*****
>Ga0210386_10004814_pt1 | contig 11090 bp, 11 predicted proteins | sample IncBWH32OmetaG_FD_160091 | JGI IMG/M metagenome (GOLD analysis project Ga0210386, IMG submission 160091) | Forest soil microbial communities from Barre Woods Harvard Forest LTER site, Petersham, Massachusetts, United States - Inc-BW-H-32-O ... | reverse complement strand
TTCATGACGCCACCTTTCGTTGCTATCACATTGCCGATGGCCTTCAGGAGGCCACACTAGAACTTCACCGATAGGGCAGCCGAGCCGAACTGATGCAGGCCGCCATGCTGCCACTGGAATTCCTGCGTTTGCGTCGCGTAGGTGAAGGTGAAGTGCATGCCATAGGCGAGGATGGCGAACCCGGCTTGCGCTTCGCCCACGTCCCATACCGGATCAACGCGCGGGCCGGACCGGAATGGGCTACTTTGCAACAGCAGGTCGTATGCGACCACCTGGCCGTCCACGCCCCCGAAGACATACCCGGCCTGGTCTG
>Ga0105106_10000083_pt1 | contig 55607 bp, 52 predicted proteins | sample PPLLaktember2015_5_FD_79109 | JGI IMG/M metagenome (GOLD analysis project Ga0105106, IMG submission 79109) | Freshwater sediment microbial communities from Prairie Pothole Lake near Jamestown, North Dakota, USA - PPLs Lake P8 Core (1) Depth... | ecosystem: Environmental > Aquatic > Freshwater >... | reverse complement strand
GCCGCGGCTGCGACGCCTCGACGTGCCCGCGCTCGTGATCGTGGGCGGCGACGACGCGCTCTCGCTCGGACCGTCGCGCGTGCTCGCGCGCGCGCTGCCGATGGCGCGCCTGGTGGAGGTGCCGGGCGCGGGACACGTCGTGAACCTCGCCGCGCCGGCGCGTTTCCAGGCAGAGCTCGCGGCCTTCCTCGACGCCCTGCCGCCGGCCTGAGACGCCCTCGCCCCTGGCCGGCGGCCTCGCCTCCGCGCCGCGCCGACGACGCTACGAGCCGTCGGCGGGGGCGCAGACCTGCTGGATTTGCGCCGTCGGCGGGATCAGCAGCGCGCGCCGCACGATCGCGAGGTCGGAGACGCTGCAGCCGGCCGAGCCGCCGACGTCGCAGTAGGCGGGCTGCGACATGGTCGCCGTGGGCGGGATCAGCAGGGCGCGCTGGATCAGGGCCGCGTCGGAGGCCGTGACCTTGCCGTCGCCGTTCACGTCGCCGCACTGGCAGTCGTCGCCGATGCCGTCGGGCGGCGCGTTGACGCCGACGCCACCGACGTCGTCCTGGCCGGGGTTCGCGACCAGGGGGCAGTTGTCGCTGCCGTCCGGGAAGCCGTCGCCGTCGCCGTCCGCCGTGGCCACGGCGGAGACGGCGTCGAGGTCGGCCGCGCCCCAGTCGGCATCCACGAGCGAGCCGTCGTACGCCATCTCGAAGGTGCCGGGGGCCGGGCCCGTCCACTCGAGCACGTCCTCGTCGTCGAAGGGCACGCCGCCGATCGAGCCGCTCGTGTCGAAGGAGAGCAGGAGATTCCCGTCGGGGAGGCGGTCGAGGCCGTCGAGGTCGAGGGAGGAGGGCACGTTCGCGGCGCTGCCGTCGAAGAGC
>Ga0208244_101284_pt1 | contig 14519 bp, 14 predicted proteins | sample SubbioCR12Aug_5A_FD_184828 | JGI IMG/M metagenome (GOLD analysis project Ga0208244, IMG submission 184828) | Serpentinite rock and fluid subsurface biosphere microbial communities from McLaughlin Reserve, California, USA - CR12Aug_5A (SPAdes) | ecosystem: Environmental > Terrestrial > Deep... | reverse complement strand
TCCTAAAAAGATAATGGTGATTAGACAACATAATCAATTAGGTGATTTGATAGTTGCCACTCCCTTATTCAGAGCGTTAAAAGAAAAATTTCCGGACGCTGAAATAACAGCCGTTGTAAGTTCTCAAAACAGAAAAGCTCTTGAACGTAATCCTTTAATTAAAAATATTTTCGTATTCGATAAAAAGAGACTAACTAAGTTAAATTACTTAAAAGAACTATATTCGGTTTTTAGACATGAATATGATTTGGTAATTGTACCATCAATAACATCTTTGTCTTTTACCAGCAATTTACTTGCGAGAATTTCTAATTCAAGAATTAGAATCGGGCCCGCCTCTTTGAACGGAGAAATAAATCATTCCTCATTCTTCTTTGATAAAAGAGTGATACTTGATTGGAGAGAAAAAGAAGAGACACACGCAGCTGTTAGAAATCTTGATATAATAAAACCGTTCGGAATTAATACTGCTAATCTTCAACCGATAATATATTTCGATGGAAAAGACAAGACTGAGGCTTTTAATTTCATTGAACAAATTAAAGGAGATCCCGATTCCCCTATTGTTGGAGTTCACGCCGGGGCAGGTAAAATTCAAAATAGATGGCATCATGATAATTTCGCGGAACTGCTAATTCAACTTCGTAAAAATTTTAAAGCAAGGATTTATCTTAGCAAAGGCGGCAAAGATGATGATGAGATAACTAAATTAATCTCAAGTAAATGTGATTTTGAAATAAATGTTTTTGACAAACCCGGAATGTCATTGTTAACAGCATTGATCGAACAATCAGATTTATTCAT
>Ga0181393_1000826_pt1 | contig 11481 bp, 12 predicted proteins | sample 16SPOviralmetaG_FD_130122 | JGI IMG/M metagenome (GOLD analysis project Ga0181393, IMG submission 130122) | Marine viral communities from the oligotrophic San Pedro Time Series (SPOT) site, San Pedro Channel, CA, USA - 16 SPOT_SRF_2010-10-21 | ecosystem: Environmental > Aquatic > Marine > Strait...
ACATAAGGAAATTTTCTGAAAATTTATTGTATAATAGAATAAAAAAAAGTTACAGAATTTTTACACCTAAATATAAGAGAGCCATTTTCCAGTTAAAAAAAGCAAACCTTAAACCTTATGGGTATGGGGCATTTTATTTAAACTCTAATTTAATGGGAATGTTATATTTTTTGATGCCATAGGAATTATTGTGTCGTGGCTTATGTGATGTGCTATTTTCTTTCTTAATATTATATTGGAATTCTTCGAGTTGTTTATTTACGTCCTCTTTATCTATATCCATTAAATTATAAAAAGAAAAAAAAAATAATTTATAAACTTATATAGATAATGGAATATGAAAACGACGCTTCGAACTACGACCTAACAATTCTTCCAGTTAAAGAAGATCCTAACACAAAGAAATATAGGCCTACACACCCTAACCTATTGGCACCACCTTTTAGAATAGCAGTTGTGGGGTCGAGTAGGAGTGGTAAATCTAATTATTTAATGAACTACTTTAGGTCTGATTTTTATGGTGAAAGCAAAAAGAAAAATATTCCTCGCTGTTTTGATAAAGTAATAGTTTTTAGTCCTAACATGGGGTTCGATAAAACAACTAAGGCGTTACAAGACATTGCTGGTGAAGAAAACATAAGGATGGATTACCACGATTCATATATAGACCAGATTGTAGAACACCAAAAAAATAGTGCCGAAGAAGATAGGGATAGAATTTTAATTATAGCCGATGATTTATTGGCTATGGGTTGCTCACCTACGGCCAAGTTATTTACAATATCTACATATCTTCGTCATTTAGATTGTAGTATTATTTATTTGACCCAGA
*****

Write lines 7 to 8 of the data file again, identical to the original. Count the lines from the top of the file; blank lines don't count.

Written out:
>Ga0181393_1000826_pt1 | contig 11481 bp, 12 predicted proteins | sample 16SPOviralmetaG_FD_130122 | JGI IMG/M metagenome (GOLD analysis project Ga0181393, IMG submission 130122) | Marine viral communities from the oligotrophic San Pedro Time Series (SPOT) site, San Pedro Channel, CA, USA - 16 SPOT_SRF_2010-10-21 | ecosystem: Environmental > Aquatic > Marine > Strait...
ACATAAGGAAATTTTCTGAAAATTTATTGTATAATAGAATAAAAAAAAGTTACAGAATTTTTACACCTAAATATAAGAGAGCCATTTTCCAGTTAAAAAAAGCAAACCTTAAACCTTATGGGTATGGGGCATTTTATTTAAACTCTAATTTAATGGGAATGTTATATTTTTTGATGCCATAGGAATTATTGTGTCGTGGCTTATGTGATGTGCTATTTTCTTTCTTAATATTATATTGGAATTCTTCGAGTTGTTTATTTACGTCCTCTTTATCTATATCCATTAAATTATAAAAAGAAAAAAAAAATAATTTATAAACTTATATAGATAATGGAATATGAAAACGACGCTTCGAACTACGACCTAACAATTCTTCCAGTTAAAGAAGATCCTAACACAAAGAAATATAGGCCTACACACCCTAACCTATTGGCACCACCTTTTAGAATAGCAGTTGTGGGGTCGAGTAGGAGTGGTAAATCTAATTATTTAATGAACTACTTTAGGTCTGATTTTTATGGTGAAAGCAAAAAGAAAAATATTCCTCGCTGTTTTGATAAAGTAATAGTTTTTAGTCCTAACATGGGGTTCGATAAAACAACTAAGGCGTTACAAGACATTGCTGGTGAAGAAAACATAAGGATGGATTACCACGATTCATATATAGACCAGATTGTAGAACACCAAAAAAATAGTGCCGAAGAAGATAGGGATAGAATTTTAATTATAGCCGATGATTTATTGGCTATGGGTTGCTCACCTACGGCCAAGTTATTTACAATATCTACATATCTTCGTCATTTAGATTGTAGTATTATTTATTTGACCCAGA